Before moving on to the denizens of Moscow’s vampire community, is is necessary to give some detail on the territories they control. The city itself was a central ‘character’ in my Blood Money Chronicle and as such I thought I’d share my brief notes that tend to focus on mood and atmosphere. Important in understanding what is being discussed is the Moscow city map, available here. Some general notes on the ethos behind the setting are also available here.
A city divided…
Although the Crones hold sway over Moscow, their recent ascension to power was not sweeping and the other Covenants hold on to territories of their own. The Prince, Rusalka, would hold that this is by her decree, and while this assertion is not without some authority, it is also true that the Crones had to forfeit these territories in order to secure their authority.
With a little extra time on my hands I’ve decided to put up my notes for my Vampire: The Requiem chronicle, Blood Money. I’m starting with a short overview of the history of the city. A lot of context and information can be found in this blog already here, here, here and here. Once the notes have all gone up online, I’ll drop a complete archive of things in the Downloads section of this blog. Continue reading
I’m preparing for the second session of Blood Money, my Vampire the Requiem Chronicle. The first session went well, I feel. It gave me an opportunity to put forward a range of ‘essential ideas’ about the game world and play up the elements I wanted emphasise about playing a vampire:
- alienation from humanity – the strangeness of being a vampire, their control over and distance from mortals
- the overwhelming desire for blood — blood is smelt in a medical waste container in a hospital and it’s enticing. The victim of a crime, bleeding to death in a bath, is first identified as a warm, wasted blood…
- the predatory nature of a vampire — the character’s smell what’s in a room, what’s coming towards them, before they see it. Mortals occasionally shirk at their presence even though they don’t know what they are.
- the arcane and medieval nature of the vampire court and its practices — the wheeling and dealing, the politics, the titles. Deliberately flooding the players with arcane names, ancient grudges and esoteric titles. Continue reading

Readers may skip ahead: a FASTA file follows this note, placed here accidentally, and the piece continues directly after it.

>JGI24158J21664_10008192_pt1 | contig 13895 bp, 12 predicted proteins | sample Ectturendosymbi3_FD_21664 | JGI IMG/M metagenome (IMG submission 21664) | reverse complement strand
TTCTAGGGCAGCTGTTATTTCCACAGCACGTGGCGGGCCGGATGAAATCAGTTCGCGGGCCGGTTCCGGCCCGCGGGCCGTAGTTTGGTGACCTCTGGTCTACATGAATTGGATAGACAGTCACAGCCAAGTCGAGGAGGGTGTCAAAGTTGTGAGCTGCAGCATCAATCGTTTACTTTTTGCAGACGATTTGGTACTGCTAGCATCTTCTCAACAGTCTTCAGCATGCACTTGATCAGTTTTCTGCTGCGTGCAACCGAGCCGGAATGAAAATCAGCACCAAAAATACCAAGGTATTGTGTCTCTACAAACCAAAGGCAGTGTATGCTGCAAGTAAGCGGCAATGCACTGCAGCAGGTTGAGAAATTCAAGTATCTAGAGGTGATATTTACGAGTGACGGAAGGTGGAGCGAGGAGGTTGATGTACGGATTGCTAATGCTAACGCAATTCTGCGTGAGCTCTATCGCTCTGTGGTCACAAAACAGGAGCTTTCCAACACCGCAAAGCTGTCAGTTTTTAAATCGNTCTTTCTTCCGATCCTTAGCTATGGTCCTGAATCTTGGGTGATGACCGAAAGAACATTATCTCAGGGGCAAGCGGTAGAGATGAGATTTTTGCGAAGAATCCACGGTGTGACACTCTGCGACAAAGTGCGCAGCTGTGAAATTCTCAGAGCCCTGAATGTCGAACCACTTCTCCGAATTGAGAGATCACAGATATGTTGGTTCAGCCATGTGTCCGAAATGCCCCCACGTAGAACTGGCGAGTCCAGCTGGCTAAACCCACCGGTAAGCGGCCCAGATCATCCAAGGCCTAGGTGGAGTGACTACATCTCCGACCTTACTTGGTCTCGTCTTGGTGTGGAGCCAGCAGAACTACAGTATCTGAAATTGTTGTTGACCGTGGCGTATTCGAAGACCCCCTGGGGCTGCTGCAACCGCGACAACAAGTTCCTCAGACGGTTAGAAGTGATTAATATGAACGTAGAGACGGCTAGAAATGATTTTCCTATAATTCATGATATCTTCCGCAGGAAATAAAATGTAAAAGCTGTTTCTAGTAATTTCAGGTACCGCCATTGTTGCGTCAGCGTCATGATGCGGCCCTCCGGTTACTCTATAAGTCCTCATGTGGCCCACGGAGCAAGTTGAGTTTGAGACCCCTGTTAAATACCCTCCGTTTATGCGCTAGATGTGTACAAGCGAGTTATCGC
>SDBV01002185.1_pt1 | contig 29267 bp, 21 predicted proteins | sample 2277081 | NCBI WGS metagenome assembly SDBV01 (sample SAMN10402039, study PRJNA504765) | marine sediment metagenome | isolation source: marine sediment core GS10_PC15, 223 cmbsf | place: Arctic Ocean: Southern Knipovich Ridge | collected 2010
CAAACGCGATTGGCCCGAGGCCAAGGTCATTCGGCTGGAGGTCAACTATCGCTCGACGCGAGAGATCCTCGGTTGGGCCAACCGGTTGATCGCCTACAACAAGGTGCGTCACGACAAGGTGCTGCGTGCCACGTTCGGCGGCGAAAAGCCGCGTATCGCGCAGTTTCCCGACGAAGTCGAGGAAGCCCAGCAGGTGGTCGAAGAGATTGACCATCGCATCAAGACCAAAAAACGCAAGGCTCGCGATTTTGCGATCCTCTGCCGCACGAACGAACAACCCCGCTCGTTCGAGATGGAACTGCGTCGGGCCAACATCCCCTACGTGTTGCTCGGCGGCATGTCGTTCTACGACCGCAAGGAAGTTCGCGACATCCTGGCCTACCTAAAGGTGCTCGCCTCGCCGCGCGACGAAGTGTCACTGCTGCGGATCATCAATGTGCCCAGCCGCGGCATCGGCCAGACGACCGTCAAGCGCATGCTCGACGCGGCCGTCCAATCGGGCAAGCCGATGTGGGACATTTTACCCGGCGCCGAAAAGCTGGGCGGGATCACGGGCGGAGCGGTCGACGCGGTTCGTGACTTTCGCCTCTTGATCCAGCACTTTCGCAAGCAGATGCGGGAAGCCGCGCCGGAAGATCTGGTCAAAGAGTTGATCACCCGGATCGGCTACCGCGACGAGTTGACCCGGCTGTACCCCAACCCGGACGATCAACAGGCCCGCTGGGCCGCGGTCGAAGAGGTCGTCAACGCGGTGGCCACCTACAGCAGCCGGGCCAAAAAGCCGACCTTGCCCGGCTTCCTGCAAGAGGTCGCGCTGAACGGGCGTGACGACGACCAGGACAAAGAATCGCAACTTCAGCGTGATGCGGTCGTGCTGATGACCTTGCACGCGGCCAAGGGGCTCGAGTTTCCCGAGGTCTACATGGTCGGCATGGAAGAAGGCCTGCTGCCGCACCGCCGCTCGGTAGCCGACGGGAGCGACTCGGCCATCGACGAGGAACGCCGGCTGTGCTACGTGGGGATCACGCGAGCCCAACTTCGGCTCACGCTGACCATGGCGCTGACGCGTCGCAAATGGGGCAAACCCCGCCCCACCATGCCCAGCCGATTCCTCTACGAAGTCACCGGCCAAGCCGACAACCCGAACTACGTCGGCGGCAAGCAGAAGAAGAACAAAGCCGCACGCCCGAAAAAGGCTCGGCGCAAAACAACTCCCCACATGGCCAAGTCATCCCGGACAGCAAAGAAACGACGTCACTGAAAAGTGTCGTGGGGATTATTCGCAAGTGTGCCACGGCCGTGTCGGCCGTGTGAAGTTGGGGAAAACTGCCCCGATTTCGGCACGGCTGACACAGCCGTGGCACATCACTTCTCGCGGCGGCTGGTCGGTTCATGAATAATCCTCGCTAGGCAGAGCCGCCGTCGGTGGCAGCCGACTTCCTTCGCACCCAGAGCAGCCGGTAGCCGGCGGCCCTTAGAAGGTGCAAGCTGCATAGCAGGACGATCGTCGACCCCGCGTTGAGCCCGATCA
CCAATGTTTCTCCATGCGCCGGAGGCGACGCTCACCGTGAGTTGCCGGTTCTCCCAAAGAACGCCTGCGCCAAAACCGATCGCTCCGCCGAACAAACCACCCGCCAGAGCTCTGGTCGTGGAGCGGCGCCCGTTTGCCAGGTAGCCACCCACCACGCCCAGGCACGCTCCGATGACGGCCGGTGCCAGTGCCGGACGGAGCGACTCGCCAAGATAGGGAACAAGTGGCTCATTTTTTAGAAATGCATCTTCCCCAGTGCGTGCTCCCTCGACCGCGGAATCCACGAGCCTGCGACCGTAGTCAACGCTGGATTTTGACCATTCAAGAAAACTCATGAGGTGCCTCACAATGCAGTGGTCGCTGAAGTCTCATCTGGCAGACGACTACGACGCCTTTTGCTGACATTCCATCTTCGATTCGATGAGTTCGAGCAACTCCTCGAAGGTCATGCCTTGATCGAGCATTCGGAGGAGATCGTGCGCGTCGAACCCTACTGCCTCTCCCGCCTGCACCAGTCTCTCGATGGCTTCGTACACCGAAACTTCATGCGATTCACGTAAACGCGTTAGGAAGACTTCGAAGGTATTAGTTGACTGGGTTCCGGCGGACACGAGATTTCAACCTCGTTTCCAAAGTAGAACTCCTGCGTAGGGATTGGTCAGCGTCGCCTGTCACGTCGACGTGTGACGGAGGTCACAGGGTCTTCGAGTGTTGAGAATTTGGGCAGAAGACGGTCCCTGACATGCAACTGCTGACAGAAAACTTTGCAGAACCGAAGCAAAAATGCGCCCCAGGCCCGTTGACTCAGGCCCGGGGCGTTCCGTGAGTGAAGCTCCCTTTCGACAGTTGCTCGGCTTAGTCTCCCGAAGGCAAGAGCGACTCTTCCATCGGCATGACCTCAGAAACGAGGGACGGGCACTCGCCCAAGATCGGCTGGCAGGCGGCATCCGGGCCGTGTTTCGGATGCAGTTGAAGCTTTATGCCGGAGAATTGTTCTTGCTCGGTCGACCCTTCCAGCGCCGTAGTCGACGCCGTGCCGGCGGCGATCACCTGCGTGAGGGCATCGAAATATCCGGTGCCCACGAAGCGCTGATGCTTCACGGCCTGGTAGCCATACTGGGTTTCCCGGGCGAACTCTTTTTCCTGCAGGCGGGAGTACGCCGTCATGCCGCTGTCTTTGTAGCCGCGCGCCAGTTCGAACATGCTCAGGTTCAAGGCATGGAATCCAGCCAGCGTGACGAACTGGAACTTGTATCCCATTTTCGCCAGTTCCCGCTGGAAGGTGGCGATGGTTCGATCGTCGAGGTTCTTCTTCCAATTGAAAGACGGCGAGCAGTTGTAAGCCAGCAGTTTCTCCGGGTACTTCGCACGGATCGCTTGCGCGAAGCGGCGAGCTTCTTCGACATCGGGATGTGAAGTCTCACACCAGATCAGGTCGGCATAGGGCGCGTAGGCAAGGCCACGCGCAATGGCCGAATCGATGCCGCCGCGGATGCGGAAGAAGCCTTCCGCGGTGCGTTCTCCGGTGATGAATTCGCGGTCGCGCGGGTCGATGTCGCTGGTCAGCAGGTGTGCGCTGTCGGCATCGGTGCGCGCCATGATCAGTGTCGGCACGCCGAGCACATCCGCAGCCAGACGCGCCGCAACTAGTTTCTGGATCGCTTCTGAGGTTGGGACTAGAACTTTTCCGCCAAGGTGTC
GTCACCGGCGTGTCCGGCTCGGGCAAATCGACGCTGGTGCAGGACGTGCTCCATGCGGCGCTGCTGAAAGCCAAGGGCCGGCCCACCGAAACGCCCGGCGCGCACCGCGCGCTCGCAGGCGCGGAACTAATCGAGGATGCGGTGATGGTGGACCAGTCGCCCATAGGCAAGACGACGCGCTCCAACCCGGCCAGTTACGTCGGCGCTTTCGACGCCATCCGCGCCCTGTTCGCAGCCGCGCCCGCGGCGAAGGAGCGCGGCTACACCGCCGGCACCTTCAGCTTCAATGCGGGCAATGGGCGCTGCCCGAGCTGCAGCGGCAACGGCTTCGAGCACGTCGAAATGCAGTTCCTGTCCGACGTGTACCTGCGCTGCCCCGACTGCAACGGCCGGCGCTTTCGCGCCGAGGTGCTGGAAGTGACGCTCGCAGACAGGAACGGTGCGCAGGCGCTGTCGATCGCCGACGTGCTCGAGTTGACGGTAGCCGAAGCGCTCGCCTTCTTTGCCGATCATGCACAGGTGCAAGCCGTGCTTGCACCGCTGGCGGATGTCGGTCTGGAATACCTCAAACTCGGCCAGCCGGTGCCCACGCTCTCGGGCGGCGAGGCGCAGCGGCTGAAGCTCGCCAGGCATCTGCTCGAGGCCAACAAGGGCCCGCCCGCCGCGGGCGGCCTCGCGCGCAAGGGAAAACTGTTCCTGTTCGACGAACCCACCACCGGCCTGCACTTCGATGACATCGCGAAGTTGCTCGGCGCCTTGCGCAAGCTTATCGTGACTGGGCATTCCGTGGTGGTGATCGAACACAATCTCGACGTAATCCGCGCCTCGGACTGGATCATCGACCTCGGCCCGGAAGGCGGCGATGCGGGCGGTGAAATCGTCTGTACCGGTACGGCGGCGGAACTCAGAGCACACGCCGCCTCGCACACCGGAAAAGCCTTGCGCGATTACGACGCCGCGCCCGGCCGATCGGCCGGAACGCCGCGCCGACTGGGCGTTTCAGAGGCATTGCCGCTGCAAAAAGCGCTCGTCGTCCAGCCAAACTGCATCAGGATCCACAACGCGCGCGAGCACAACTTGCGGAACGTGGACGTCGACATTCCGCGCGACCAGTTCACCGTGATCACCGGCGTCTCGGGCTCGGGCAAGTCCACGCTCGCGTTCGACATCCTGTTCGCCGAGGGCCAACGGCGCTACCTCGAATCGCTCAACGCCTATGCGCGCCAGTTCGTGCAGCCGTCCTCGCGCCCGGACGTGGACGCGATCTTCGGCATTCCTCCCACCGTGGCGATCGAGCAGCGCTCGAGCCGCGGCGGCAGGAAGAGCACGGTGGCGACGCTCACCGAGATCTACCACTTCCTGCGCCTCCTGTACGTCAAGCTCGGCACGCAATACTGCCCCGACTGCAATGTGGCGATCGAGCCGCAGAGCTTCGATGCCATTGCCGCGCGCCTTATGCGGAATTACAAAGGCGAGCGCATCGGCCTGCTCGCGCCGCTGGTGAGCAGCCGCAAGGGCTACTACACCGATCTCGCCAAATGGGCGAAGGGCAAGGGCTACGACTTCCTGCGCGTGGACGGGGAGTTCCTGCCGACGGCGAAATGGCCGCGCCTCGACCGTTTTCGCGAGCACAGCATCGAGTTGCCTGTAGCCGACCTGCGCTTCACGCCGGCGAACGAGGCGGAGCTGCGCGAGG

I like handouts. They add an additional layer of immersion to a roleplaying session and can help evoke the setting and the mood. When I started thinking about my Vampire the Requiem campaign, I knew I would have to have a map of Moscow from the vampire’s perspective. With its neo-feudal political structure, its hunting grounds and subinfeudation, I wanted to give my players to get a strong sense of the various factions at work and the scope of the city. Continue reading
I’ve been busy preparing for Blood Money, my Vampire the Requiem campaign set in Moscow. One of the challenges I’ve set myself it to make it a very visceral, exciting and player character oriented campaign. One of the great things about VtR is that it’s at both an empowering game for players — they’re undead fiends of the night, mortals are but cattle to them… — and a way to tell poignant stories — they’re undead fiends of the night, they’re forgetting what it’s like to me human… I’ve made a few notes, my campaign manifesto, to keep me on track and act as a reference not only when planning the session but also running it: Continue reading
This is the second part of the information pack I included for the players of my new Vampire the Requiem campaign. As part of my email giving them the pitch for the game, I attached a PDF quick summary of the key points about the game’s background. Continue reading
The city setting is not unique to Vampire the Requiem, notably D&D had a number of city source books, as did Warhammer Fantasy and Call of Cthulhu. I’m sure there are a great many other examples. However, Vampire is perhaps the first game where the city is directly linked to a multitude of decisions from PC’s haven, allies and contacts to the GM’s choice of location for various vampiric domains, strongholds and the like.
The rulebook suggests gathering maps, guidebooks and online sources to help everyone gain a fuller picture of the city setting. It’s good advice, which I’ve used previously for campaigns set in Puerto Rico, New York and Budapest.
As a challenge to myself to avoid becoming complacent with the ways that I run Vampire, I’ve decided to experiment with a different approach for my Moscow campaign setting. Continue reading